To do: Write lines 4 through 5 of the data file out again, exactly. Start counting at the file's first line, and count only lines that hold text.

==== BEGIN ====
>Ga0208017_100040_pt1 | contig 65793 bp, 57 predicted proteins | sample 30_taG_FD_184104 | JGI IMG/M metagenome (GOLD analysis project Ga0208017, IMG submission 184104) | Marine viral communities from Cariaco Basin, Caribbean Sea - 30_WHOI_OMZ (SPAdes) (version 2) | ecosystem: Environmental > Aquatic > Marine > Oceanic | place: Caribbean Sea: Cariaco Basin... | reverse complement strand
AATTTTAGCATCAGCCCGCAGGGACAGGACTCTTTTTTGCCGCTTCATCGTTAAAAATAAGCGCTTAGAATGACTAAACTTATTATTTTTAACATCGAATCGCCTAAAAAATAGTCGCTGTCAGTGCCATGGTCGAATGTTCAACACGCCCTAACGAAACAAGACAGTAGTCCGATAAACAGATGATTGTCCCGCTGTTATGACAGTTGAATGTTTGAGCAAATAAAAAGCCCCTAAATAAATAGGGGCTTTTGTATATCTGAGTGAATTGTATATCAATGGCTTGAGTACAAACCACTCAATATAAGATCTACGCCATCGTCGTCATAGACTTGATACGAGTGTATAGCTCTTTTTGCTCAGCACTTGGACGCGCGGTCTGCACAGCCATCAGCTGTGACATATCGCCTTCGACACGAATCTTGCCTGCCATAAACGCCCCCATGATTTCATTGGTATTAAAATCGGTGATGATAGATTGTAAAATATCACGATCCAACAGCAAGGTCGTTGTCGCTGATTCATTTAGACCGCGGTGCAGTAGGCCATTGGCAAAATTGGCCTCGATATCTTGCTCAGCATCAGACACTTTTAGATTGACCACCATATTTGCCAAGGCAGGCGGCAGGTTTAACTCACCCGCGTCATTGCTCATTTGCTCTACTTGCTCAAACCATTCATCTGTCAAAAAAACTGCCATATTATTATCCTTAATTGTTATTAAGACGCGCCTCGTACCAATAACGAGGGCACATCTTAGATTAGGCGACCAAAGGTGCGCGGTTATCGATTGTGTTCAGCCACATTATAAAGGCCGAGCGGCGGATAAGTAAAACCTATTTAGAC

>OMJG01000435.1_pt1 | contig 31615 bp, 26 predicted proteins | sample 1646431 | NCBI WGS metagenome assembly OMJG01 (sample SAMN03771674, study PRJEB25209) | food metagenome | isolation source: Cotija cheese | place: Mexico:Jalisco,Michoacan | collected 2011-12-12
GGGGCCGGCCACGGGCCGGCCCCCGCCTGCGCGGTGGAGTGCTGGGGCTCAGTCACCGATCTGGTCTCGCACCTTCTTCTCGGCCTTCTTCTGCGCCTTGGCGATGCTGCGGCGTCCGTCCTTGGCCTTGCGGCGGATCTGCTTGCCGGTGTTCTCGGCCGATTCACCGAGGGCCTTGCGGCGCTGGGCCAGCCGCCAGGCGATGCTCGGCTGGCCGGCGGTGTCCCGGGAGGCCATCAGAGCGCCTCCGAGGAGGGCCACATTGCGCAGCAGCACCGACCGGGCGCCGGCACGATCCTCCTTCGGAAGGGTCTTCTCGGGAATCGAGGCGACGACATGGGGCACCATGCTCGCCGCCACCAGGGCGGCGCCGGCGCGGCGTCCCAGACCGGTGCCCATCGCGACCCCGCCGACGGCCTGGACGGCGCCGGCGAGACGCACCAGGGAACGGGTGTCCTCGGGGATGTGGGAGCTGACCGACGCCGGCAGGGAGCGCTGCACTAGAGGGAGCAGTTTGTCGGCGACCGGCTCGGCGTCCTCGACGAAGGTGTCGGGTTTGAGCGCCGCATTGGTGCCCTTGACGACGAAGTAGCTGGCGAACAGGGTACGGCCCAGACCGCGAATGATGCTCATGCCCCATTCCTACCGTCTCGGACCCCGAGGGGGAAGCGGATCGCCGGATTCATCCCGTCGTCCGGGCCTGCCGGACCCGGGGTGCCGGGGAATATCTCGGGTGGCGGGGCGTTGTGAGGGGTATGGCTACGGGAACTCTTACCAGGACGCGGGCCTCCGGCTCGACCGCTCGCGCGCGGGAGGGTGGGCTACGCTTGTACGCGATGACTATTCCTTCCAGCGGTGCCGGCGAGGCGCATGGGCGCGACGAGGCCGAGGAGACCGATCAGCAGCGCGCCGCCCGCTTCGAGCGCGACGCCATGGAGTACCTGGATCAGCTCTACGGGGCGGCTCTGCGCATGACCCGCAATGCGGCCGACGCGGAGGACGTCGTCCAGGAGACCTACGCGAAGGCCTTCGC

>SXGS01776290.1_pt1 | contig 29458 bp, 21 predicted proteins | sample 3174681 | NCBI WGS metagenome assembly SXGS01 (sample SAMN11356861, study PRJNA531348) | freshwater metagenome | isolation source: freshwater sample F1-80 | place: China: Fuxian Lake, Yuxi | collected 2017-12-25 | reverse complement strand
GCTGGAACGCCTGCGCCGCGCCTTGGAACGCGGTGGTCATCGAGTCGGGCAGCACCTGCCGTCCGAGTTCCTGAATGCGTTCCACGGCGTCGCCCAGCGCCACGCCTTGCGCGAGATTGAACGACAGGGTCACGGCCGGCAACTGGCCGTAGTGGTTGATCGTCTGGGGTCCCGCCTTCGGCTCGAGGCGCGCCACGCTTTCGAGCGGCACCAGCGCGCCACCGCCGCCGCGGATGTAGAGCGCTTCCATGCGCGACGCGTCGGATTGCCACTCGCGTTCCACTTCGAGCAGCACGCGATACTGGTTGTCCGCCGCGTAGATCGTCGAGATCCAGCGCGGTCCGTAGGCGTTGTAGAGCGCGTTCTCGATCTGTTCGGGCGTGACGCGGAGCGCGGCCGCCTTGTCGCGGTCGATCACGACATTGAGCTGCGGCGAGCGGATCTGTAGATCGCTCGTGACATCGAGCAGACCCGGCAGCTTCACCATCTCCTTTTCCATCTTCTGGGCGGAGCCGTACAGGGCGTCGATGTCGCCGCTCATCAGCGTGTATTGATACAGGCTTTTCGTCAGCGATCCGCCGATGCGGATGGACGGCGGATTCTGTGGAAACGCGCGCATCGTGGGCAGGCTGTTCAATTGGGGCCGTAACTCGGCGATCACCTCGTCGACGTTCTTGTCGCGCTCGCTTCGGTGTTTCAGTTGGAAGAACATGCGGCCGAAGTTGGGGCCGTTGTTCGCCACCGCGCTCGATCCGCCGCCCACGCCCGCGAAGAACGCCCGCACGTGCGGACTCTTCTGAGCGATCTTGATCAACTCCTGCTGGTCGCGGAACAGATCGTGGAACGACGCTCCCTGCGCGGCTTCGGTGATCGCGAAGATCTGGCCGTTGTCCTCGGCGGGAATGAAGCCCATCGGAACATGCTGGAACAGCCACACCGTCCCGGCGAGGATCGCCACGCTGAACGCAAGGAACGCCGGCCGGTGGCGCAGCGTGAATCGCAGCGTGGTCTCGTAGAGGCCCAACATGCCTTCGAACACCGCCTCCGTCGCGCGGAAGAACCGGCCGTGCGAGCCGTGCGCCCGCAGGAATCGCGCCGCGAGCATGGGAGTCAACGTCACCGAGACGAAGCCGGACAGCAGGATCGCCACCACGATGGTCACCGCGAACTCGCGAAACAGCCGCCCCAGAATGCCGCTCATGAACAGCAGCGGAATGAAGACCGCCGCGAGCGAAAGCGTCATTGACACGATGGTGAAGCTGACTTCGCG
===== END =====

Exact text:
GGGGCCGGCCACGGGCCGGCCCCCGCCTGCGCGGTGGAGTGCTGGGGCTCAGTCACCGATCTGGTCTCGCACCTTCTTCTCGGCCTTCTTCTGCGCCTTGGCGATGCTGCGGCGTCCGTCCTTGGCCTTGCGGCGGATCTGCTTGCCGGTGTTCTCGGCCGATTCACCGAGGGCCTTGCGGCGCTGGGCCAGCCGCCAGGCGATGCTCGGCTGGCCGGCGGTGTCCCGGGAGGCCATCAGAGCGCCTCCGAGGAGGGCCACATTGCGCAGCAGCACCGACCGGGCGCCGGCACGATCCTCCTTCGGAAGGGTCTTCTCGGGAATCGAGGCGACGACATGGGGCACCATGCTCGCCGCCACCAGGGCGGCGCCGGCGCGGCGTCCCAGACCGGTGCCCATCGCGACCCCGCCGACGGCCTGGACGGCGCCGGCGAGACGCACCAGGGAACGGGTGTCCTCGGGGATGTGGGAGCTGACCGACGCCGGCAGGGAGCGCTGCACTAGAGGGAGCAGTTTGTCGGCGACCGGCTCGGCGTCCTCGACGAAGGTGTCGGGTTTGAGCGCCGCATTGGTGCCCTTGACGACGAAGTAGCTGGCGAACAGGGTACGGCCCAGACCGCGAATGATGCTCATGCCCCATTCCTACCGTCTCGGACCCCGAGGGGGAAGCGGATCGCCGGATTCATCCCGTCGTCCGGGCCTGCCGGACCCGGGGTGCCGGGGAATATCTCGGGTGGCGGGGCGTTGTGAGGGGTATGGCTACGGGAACTCTTACCAGGACGCGGGCCTCCGGCTCGACCGCTCGCGCGCGGGAGGGTGGGCTACGCTTGTACGCGATGACTATTCCTTCCAGCGGTGCCGGCGAGGCGCATGGGCGCGACGAGGCCGAGGAGACCGATCAGCAGCGCGCCGCCCGCTTCGAGCGCGACGCCATGGAGTACCTGGATCAGCTCTACGGGGCGGCTCTGCGCATGACCCGCAATGCGGCCGACGCGGAGGACGTCGTCCAGGAGACCTACGCGAAGGCCTTCGC

>SXGS01776290.1_pt1 | contig 29458 bp, 21 predicted proteins | sample 3174681 | NCBI WGS metagenome assembly SXGS01 (sample SAMN11356861, study PRJNA531348) | freshwater metagenome | isolation source: freshwater sample F1-80 | place: China: Fuxian Lake, Yuxi | collected 2017-12-25 | reverse complement strand